Stargazer’s World presents Gears

GearsOne of the things I always wanted to accomplish was to write a complete roleplaying game system, a set of rules of my own design.

Over the last years I repeatedly made attempts at creating my own game. Creating Thrilling Noir Stories was just one step on the road that finally lead to Gears. Gears is my attempt at creating a rules-light game. The game is currently work in progress and not fully playable, but the basic rules are done and I already shared an early draft versions with some people on the #rpmn IRC channel. They seem to like the game so far, so I believe the time is right to talk about Gears in the open.

What is Gears?
Gears is a generic roleplaying game that should work with almost every genre. The core rules fit on a couple of pages and there will be optional and genre-specific rules that allow GMs to tweak the system to fit their campaign. I also plan to include a couple of sample settings with the final release.
By the way, did I mention that Gears will be free? As with Thrilling Noir Stories I am not out to make a buck, but I want to share my love for roleplaying with others. Gears will be released under a Creative Commons license that allows everyone to share and adapt the game as long as the use is non-commercial.

What Gears is not
Gears is not the “one game to rule them all”, the greatest thing since sliced bread nor revolutionary in any way. I merely tried to combine aspect from games I love to create something new. That said, I hope that Gears might become a viable alternative to other rules-light games out there. I am just not crazy enough to believe that my rules are the pinnacle of game design. 😉

Some of Gears’ features

  • Basic task resolution method: 3d6 roll under vs. difficulty level
  • No classes and levels
  • Point-buy character creation with optional job & background packages
  • Simple combat rules
  • Skills are ranked in four levels: untrained, novice, journeyman, master
  • Talent system that allows characters to acquire special abilities that give bonuses in certain circumstances or allow to bend the rules in favor of the player

An Open Design Approach
This post is the first of many to come in which I will give you some details on what I am working on right now. This not only allows my readers to follow Gears’ development but also influence it. Any advice and constructive criticism is highly appreciated.

What are the next steps?
The basic rules are done, combat and healing rules are written and I finished the section on character creation last night. To be fully playable, Gears needs statistics for some weapons and armor, a skill list and at least a couple of sample Talents.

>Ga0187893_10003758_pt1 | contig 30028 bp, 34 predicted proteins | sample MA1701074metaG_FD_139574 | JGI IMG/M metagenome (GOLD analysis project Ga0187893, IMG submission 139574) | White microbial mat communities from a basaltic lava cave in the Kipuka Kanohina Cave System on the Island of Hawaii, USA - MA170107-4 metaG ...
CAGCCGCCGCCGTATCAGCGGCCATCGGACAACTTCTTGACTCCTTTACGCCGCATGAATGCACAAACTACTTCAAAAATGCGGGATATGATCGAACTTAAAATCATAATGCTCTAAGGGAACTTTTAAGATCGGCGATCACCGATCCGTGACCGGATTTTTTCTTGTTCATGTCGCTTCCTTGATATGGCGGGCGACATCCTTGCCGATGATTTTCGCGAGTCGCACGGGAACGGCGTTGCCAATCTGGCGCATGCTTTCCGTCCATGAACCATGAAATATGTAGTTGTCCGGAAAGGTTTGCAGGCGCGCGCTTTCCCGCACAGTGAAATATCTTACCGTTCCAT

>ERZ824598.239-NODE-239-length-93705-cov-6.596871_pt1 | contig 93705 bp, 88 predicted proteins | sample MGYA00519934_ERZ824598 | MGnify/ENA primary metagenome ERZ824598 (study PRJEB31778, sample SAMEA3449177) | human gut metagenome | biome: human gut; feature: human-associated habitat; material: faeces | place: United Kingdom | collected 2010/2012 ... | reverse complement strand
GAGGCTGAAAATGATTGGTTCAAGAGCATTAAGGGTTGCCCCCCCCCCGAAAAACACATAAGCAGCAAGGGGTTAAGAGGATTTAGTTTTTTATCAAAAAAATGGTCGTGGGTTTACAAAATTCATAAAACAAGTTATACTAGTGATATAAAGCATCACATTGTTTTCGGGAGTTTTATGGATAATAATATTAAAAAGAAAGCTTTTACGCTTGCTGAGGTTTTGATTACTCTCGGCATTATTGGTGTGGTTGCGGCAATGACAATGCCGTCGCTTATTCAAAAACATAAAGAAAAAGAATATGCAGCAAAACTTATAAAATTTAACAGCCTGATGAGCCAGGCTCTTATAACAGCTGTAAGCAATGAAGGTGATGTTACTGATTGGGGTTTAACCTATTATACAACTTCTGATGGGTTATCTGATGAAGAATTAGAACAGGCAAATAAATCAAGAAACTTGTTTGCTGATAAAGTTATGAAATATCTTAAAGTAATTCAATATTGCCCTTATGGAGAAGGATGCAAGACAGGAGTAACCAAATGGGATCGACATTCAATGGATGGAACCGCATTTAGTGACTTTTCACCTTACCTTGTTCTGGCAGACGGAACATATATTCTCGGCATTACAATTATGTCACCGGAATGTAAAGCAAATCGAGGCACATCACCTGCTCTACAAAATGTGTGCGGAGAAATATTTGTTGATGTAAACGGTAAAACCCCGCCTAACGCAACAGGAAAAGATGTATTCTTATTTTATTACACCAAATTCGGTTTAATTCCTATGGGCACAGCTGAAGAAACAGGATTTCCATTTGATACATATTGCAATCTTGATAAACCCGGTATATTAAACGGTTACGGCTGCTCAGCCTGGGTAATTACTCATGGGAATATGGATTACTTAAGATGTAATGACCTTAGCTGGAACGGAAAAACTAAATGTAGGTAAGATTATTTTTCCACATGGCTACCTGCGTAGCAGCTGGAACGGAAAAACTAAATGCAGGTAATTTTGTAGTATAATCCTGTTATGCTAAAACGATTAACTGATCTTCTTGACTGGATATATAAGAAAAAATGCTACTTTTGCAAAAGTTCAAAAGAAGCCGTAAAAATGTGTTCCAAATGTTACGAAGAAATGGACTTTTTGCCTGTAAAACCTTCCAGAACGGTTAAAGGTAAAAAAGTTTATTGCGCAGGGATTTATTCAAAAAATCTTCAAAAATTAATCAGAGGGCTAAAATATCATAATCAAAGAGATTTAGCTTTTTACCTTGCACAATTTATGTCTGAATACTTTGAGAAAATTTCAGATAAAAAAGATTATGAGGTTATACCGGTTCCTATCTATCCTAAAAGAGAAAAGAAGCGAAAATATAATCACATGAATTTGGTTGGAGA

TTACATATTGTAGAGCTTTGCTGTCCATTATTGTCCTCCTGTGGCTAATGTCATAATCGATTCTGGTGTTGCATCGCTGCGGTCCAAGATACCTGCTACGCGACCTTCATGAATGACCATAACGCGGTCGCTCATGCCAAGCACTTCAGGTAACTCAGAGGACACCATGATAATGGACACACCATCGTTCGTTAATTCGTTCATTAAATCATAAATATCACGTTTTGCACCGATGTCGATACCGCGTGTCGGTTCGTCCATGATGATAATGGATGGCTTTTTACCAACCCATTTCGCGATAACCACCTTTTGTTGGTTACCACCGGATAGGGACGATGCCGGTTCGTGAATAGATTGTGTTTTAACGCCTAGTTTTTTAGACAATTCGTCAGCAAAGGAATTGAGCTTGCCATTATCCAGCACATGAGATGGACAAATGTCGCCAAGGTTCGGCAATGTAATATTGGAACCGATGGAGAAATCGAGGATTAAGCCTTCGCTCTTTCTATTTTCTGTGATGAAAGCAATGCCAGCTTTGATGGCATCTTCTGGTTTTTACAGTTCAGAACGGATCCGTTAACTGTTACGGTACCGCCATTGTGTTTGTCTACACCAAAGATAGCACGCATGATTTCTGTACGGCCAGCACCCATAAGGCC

After that I want to work on an effect-based powers system that can easily be used for Magic, Psi, Mad Science gadgets and even Superpowers. Along the way I probably should add some rules for vehicles and vehicle combat before finally starting to flesh out the genre-specific rules.
As soon as I have a playable version, I will make it available here on my blog. If you want to get a sneak peek at the existing rules, feel free to join us in the #rpmn IRC channel. If I am around I can provide you with the latest version of Gears.

Michael Wolf is a German games designer and enthusiast best known for his English language role-playing games blog, Stargazer's World, and for creating the free rules-light medieval fantasy adventure game Warrior, Rogue & Mage. He has also worked as an English translator on the German-language Dungeonslayers role-playing game and was part of its editorial team. In addition to his work on Warrior, Rogue & Mage and Dungeonslayers, he has created several self-published games and also performed layout services and published other independent role-playing games such as A Wanderer's Romance, Badass, and the Wyrm System derivative Resolute, Adventurer & Genius, all released through his imprint Stargazer Games. Professionally, he works as a video technician and information technologies specialist. Stargazer's World was started by Michael in August 2008.

12 thoughts on “Stargazer’s World presents Gears”

  1. Let me quote my own words: "I also plan to include a couple of sample settings with the final release."

    I also plan to release a standalone Ad Astra RPG powered by Gears.

  2. Wow, must be something in the air – bloggers making games all of a sudden! Here's you with Gears, Berin with Imagination's Toybox and DoubleZero, and I'm toying with Ierne: Celtic Fate and unnamed Vampire game.

    .-= Daniel M. Perez´s last blog ..First Month of Classes =-.

  3. I'm very much intrigued by what I see so far… No matter what you say, this just might be the best thing since sliced bread. 8P

    The one thing causing concern to me is the combination of generic and point-buy. I love both concepts, but they don't always mix very well. I mean, the *value* of, say, combat abilities is very different in a mecha game vs. a Cthulhoid investigation. Likewise, I should think that the power of flight might be worth considerably more in a Middle-Earth fantasy than in a superhero game.

    Will this be addressed in any way? Will there be, for instance, different point pools for different kinds of abilities? Or will it come down to the GM or setting author to tweak point values to match the world?

  4. Thanks for you kind words, Spacemouse. I will probably drop the point-buy system I planned at the beginning and replace it by something different. I am currently not entirely sure, how it will work, but I might use different background templates to simply the character creation process.

    And recently I decided to create a game using the Gears core rules for a specific setting before working on the multi-genre version again. Writing rules that work well in every genre is not as easy as I thought and I want to test my concepts in one setting first.

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